After discussions with automakers, including the firms in Japan, the United States may not levy tariffs later this month on imported automobiles from the European Union and elsewhere, said Commerce Secretary Wilbur Ross.
“We’ve had very good conversations with our European friends, with our Japanese friends, with our Korean friends, and those are the major auto producing sectors,” he said.
He also said that if the negotiations over capital investment plans become fruitful with those countries then imposing the section 232 tariffs would not be required, neither partly nor fully.
In May, the Trump Administration had agreed to delay new tariffs on imported vehicles and parts for six months as Washington was then engaged in negotiations with the European Union and Japan.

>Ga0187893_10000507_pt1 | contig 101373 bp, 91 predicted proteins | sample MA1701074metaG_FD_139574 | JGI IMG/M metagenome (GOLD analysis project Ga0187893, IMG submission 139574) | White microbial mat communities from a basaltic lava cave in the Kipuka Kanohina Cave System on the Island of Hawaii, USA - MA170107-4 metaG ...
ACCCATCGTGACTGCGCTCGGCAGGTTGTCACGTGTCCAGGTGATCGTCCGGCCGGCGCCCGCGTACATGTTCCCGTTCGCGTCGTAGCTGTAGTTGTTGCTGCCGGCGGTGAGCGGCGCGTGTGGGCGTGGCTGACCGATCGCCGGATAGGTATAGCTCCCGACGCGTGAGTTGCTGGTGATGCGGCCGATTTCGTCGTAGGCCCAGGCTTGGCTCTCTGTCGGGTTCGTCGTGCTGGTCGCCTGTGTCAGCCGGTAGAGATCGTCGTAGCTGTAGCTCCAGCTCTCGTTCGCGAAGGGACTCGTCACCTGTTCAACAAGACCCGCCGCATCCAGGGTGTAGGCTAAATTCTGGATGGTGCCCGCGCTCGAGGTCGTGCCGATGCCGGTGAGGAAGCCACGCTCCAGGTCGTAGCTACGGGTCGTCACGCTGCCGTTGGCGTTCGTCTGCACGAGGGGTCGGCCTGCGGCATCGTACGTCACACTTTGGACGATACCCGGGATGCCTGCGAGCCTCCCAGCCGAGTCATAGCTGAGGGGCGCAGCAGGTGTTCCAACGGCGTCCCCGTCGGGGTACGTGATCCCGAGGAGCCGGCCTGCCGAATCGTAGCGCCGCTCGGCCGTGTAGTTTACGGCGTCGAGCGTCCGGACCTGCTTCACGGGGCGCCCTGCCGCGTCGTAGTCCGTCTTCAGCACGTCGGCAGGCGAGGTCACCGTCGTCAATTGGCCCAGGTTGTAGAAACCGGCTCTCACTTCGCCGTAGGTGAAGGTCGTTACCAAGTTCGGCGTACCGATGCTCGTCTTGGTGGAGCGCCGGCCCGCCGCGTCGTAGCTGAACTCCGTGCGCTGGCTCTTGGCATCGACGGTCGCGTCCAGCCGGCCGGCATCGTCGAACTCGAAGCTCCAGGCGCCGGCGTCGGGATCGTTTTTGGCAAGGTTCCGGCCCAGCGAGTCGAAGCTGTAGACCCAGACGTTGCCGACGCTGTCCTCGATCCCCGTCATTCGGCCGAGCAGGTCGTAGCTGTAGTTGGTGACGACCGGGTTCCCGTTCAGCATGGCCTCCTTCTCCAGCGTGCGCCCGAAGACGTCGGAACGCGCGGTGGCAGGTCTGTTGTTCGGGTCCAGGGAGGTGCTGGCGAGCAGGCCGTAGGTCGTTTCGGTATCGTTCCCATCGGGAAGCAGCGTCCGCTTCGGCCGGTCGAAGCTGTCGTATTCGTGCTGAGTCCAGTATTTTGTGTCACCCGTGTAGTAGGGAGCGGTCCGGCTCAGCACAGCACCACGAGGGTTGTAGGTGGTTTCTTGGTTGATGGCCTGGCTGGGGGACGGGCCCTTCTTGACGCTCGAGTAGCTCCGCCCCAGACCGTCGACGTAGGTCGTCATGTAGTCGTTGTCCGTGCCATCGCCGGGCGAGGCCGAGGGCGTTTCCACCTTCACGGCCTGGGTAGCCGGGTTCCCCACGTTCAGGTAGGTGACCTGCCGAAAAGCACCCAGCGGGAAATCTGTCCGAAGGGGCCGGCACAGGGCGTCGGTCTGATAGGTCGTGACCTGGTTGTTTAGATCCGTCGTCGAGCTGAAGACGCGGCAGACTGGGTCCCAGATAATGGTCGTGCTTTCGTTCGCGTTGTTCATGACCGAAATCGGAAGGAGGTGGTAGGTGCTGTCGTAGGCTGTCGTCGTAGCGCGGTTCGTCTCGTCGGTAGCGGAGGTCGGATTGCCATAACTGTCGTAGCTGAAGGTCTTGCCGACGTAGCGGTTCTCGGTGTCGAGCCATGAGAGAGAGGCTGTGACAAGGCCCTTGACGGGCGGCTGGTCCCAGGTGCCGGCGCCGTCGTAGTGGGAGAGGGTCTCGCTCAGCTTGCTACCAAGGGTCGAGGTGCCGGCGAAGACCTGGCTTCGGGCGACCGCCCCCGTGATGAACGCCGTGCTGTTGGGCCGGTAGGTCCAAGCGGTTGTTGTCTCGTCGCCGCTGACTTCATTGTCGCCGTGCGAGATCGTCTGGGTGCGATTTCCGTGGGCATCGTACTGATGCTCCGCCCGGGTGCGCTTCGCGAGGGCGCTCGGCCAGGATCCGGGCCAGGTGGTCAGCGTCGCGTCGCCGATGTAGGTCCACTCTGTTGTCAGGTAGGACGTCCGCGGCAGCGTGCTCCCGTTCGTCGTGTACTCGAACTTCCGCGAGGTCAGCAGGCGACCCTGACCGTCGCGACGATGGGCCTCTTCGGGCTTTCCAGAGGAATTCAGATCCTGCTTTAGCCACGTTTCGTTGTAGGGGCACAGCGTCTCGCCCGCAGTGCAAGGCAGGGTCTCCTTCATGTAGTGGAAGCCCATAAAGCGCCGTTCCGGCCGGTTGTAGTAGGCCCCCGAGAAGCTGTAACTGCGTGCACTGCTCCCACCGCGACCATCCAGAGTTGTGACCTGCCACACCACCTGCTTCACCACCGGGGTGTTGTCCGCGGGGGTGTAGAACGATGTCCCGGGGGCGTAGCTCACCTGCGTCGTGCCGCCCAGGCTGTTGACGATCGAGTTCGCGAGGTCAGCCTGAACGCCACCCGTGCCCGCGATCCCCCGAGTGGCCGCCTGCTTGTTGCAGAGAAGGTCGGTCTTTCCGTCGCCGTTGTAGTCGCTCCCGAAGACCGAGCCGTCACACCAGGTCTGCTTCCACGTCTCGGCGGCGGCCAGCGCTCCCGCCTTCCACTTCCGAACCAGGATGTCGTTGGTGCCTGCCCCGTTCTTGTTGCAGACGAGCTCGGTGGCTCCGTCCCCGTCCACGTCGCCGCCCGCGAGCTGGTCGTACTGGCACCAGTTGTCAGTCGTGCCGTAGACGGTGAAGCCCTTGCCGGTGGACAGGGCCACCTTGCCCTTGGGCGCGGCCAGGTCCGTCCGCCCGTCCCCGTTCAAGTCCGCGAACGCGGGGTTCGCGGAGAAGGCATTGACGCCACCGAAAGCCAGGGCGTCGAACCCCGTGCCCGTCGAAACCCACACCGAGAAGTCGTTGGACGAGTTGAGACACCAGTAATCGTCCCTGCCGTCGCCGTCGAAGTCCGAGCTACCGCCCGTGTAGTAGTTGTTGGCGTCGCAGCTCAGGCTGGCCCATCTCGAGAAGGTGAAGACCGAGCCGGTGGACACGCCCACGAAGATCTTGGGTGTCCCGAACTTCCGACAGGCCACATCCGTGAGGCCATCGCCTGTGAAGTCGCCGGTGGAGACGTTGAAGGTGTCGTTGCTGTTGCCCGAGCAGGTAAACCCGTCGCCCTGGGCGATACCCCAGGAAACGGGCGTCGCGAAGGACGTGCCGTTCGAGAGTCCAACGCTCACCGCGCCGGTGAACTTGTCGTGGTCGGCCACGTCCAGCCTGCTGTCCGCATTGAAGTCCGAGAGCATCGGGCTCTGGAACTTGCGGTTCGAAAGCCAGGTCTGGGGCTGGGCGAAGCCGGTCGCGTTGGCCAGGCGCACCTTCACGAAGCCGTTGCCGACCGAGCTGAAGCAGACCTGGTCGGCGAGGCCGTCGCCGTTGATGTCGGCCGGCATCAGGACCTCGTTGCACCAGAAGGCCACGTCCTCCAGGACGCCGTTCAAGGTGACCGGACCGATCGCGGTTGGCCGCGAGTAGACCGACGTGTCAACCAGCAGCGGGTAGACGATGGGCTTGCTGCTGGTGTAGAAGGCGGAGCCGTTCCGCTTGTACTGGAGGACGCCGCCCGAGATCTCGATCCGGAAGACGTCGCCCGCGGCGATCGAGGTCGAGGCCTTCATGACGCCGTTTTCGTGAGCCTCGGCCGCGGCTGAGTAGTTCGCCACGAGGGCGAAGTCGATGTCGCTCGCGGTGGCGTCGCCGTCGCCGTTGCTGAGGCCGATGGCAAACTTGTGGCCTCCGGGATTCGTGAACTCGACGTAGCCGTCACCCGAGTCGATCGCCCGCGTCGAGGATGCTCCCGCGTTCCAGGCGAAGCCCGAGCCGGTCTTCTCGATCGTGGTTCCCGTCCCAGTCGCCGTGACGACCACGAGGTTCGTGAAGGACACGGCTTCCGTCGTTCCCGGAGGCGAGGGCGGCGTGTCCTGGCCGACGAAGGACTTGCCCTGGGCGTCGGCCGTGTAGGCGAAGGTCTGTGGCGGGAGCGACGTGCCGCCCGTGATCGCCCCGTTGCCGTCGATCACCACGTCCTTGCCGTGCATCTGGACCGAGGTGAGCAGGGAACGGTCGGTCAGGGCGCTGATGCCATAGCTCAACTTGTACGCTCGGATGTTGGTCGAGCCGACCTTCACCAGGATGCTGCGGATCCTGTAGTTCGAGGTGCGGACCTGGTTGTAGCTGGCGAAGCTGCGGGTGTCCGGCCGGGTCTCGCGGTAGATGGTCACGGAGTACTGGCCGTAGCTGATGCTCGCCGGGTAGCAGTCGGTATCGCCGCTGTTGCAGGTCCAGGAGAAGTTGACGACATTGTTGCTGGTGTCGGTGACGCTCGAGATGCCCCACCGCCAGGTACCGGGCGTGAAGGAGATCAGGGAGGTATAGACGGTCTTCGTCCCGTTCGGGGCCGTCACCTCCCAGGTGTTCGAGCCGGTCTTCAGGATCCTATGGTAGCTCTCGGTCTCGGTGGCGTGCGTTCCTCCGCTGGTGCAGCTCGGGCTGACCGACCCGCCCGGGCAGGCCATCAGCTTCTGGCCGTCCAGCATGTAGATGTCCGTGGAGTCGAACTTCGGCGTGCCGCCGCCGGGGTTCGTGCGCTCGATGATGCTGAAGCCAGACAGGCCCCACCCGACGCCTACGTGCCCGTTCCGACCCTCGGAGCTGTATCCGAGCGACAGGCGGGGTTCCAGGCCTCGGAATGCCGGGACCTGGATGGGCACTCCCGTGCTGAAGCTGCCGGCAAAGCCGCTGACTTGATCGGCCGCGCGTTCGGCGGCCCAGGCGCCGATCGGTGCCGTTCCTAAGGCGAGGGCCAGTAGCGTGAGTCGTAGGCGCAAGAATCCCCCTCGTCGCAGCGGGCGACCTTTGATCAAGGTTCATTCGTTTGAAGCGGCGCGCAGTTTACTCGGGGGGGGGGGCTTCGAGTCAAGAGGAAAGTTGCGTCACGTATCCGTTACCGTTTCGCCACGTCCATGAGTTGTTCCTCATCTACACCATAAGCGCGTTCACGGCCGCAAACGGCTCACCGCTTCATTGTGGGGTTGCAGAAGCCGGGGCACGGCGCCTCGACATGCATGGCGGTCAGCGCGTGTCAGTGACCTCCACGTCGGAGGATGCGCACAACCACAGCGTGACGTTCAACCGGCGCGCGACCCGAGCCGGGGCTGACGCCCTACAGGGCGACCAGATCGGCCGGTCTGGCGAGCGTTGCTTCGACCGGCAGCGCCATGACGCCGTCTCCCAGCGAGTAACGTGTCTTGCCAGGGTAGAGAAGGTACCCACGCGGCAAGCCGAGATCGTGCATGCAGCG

In September, the US then underwent a deal with Japan, according to which the tariffs could be averted. Abe and Trump together issued a joint statement that said the two countries would “refrain from taking measures against the spirit of these agreements” and would “make efforts for an early solution to other tariff-related issues.”
South Korea got earlier exemption from any future tariffs because it renegotiated the US-Korea Free Trade Agreement, or KORUS, last year.
The European Union, on the other hand, was yet to reach an agreement with the Trump administration, but maintained that cars made in the 28-country bloc did not pose a threat to the US national security. In September, Cecilia Malmstrom said she hoped the extension of the deadline.
“We’re hopeful that we can avoid the car tariffs for now, but we also know there is a chance the president could change his mind,” commented one diplomat on the condition of anonymity.